SAGAL: Oh, bigger than that. Go for the whole face.
JORDAN: Oh, beards.
SAGAL: Beards, yes.
(SOUNDBITE OF BELL)
SAGAL: Wait a minute.
SAGAL: You said that with a tone of resignation and sadness. Do you, sir, have a beard?
JORDAN: I definitely do not.
SAGAL: OK. Yes. But the answer is beards. A new study finds adults perceive people with beards as stronger and more mature but that young children find them terrifying.
RODRIGUEZ: So do single moms.
POUNDSTONE: Who thinks they're stronger and more mature?
SAGAL: Most adults, according to psychological surveys.
POUNDSTONE: Well, I wasn't - they didn't survey me in that. I...
SAGAL: This is what they did as part of this study. This was part of it. They were trying to find out how kids related to people with beards and not, so what they did was they took some young kids, and they gave them a specially created picture book. It's about a mysterious island where the kids were instructed to complete quests, and they could pick helpers, right? So they tended to pick clean-shaven men for tasks involving cooperation and bearded men for tasks that called for strength and mansplaining.
BURKE: This is already too...
BURKE: This is already too complicated.
SAGAL: I know. But that - they - figuring out the kids don't like - it's terrifying.
BURKE: Are b-bearded (ph) people annoyed?
SAGAL: B-bearded people?
SAGAL: B-b-b-bearded (ph).
BURKE: Yeah, b-bearded...
BURKE: People with a beard - the hirsute - are they annoyed by the findings of this?
SAGAL: I don't know. Are you?
RODRIGUEZ: Are you?
BURKE: No. no. First of all, children should find men terrifying. Have you see men?
SAGAL: That's true.
BURKE: They're awful.
BURKE: Of course they should. Everyone should have a beard. Also, who wants to be attractive to children? That's weird.
POUNDSTONE: Yeah. You know, I'm so not a detective. Like, I wasn't even thinking, Adam, about the fact that you have a beard. And I said, like, oh I don't think that they seem mature or, like...
POUNDSTONE: And I don't.
POUNDSTONE: But that wasn't directed at you.
SAGAL: No, no, no.
BURKE: That's all right.
POUNDSTONE: But you don't seem particularly mature.
SAGAL: Here, Joshua, is your last quote.
KURTIS: I got the horses in the back. Horse tack is attached.
SAGAL: Those were some of the lyrics to the song that has now broken the record for longest run ever at the top of the Billboard charts. What is that song?
JORDAN: Oh, it's that horrible song "Old Town Road."
SAGAL: Oh, you may think it's horrible, sir, but the nation disagrees.
(SOUNDBITE OF BELL)
SAGAL: The song by a Lil Nas X has been number one on the Billboard charts for 17 consecutive weeks. That breaks a record. At this rate, it will last longer than human civilization.
SAGAL: Lil Nas X keeps it in the charts - this is true - by constantly churning out new versions with different collaborators, including Billy Ray Cyrus and Lil Wayne. The song keeps getting updates. We're now at version 13.8, so it doesn't work with the old versions.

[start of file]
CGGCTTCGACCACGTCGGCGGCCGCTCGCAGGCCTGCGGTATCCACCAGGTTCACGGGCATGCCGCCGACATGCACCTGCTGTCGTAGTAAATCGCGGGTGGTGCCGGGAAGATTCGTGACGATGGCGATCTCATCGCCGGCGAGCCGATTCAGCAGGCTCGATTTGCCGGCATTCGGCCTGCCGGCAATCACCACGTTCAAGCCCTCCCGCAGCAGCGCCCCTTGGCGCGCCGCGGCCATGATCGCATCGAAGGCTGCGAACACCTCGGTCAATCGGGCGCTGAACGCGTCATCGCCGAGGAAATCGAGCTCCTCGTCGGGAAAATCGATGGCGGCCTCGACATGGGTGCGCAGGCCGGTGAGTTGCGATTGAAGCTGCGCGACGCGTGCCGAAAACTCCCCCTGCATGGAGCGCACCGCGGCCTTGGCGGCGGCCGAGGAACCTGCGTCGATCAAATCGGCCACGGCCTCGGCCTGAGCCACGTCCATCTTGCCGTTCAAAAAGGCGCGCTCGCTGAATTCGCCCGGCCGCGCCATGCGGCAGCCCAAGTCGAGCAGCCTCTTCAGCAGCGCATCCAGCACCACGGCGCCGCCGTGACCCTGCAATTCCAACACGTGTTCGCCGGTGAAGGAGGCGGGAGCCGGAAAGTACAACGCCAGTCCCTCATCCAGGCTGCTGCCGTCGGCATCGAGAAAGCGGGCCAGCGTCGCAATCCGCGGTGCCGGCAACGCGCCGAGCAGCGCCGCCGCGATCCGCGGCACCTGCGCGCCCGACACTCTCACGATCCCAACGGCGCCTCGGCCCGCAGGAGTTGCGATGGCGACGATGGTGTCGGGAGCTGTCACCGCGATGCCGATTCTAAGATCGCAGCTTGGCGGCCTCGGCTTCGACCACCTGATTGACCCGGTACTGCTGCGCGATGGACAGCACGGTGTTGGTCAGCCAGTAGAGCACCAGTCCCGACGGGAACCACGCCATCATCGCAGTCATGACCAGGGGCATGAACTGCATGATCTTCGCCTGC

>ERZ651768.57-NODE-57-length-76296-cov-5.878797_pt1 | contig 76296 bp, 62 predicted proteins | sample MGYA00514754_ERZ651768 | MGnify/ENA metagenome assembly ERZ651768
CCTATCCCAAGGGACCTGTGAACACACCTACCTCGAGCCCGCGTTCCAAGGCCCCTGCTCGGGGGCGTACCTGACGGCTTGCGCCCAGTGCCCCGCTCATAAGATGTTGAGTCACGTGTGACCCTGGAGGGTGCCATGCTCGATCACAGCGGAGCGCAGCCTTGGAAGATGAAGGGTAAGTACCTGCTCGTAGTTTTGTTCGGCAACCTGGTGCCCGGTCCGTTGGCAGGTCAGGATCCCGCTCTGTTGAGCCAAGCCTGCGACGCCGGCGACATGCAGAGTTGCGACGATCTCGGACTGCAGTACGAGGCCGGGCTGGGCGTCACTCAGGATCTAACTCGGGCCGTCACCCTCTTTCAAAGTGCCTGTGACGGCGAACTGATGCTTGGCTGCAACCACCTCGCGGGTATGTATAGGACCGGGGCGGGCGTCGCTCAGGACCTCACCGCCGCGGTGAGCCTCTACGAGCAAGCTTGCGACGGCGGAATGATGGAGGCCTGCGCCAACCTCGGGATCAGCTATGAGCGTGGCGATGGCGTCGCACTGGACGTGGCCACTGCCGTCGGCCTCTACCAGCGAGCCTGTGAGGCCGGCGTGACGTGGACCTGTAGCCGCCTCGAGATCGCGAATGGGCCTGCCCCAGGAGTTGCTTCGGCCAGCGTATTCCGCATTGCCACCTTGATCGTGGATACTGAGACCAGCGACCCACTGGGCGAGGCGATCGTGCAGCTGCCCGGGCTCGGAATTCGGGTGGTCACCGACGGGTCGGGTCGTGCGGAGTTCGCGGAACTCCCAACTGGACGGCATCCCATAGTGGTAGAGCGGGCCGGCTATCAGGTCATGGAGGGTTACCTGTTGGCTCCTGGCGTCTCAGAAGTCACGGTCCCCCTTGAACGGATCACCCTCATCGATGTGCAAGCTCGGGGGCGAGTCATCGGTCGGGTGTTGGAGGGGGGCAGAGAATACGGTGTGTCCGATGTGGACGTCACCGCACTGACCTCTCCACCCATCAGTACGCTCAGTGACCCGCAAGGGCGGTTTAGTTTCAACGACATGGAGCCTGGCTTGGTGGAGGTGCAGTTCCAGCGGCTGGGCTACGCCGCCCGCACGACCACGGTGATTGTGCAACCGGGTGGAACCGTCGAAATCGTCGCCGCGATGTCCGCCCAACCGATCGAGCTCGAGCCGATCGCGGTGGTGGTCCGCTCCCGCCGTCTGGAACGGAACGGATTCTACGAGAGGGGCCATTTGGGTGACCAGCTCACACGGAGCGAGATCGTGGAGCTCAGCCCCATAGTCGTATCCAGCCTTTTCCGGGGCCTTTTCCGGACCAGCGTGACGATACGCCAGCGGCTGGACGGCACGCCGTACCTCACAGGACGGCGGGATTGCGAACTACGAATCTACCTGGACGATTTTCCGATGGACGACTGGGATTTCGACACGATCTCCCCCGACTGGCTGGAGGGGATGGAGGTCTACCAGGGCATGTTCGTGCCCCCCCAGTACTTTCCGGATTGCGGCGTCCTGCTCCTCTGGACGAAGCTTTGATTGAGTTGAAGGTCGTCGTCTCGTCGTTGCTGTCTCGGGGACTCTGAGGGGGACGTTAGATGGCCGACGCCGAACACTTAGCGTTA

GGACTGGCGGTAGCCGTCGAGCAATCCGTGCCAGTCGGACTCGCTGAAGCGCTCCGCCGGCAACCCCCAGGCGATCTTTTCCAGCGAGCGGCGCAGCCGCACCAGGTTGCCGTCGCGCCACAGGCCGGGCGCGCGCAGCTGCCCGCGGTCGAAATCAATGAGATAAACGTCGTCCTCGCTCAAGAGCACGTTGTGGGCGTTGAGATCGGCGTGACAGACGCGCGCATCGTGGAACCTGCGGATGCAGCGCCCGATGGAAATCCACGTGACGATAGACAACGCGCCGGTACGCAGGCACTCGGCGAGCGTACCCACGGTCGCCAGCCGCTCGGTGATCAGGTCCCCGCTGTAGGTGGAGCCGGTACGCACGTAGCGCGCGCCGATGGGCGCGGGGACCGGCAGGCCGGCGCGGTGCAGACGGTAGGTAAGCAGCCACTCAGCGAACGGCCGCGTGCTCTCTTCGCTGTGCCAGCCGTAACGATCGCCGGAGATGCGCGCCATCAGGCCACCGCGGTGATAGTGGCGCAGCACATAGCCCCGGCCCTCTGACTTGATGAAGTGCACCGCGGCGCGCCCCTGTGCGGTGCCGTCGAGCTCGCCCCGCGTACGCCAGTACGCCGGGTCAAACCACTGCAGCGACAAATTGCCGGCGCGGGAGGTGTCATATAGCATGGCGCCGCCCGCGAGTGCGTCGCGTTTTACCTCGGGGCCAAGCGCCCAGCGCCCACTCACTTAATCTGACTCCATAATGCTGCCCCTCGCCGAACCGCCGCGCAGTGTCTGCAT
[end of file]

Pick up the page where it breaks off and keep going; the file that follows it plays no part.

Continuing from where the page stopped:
SAGAL: It's so frustrating. You know who will not ever be on a remix of "Old Town Road?" Mayor Pete Buttigieg, the presidential candidate. This is true. He and Lil Nas X were supposed to do an event together, and Mayor Pete said, well, hey, if we're going to be on stage together, can I do the song with you? And Lil Nas X said no.
SAGAL: It's true. He had already done a mix with the 12-year-old Mason Ramsey from Nashville, so he didn't want another with a yodeling child.
BURKE: Well, according to the campaign rules, he would have had to do a remix with all 19...
SAGAL: Oh, my god.
BURKE: ...Of the candidates.
SAGAL: I should say that even though Pete Buttigieg was turned down, there is, in fact, a growing trend of presidential candidates collaborating with pop stars. Bernie Sanders did an event with Cardi B this week. She - he's actually - he and she have been talking for a while. She has that lyric about bloody shoes, and you know he heard that and was, like, (imitating Bernie Sanders) I had that, too. She should meet my podiatrist.
RODRIGUEZ: She did a video on Instagram endorsing him.
RODRIGUEZ: And if it would have been on NBC, it would have been one solid beep.
SAGAL: Yeah, I know.
RODRIGUEZ: Like, (imitating beep). Because she was, like - I was, like, oh, my goodness. It was interesting. Elizabeth Warren also did something with her.
SAGAL: With Cardi B.
SAGAL: I wasn't aware of that.
RODRIGUEZ: Cardi B.
SAGAL: What did Elizabeth Warren do with Cardi B?
RODRIGUEZ: I don't know. She also spoke about it. What she said was that she's going to use her platform to talk about politics and other things that people don't want her to talk about. And she was, like, if I end up dead, y'all know who did it.
SAGAL: Oh, wow.
RODRIGUEZ: We're, like, no, we don't.
SAGAL: Bill, how did Joshua do on our quiz?
KURTIS: You know, Joshua did OK, and 3 and 0 is OK.
JORDAN: Thank you. Bye.
(SOUNDBITE OF MUSIC)
KURTIS: I got the horses in the back. Horse tack is attached.
SAGAL: Right now, panel, time for you to answer some questions about this week's news. Transcript provided by NPR, Copyright NPR.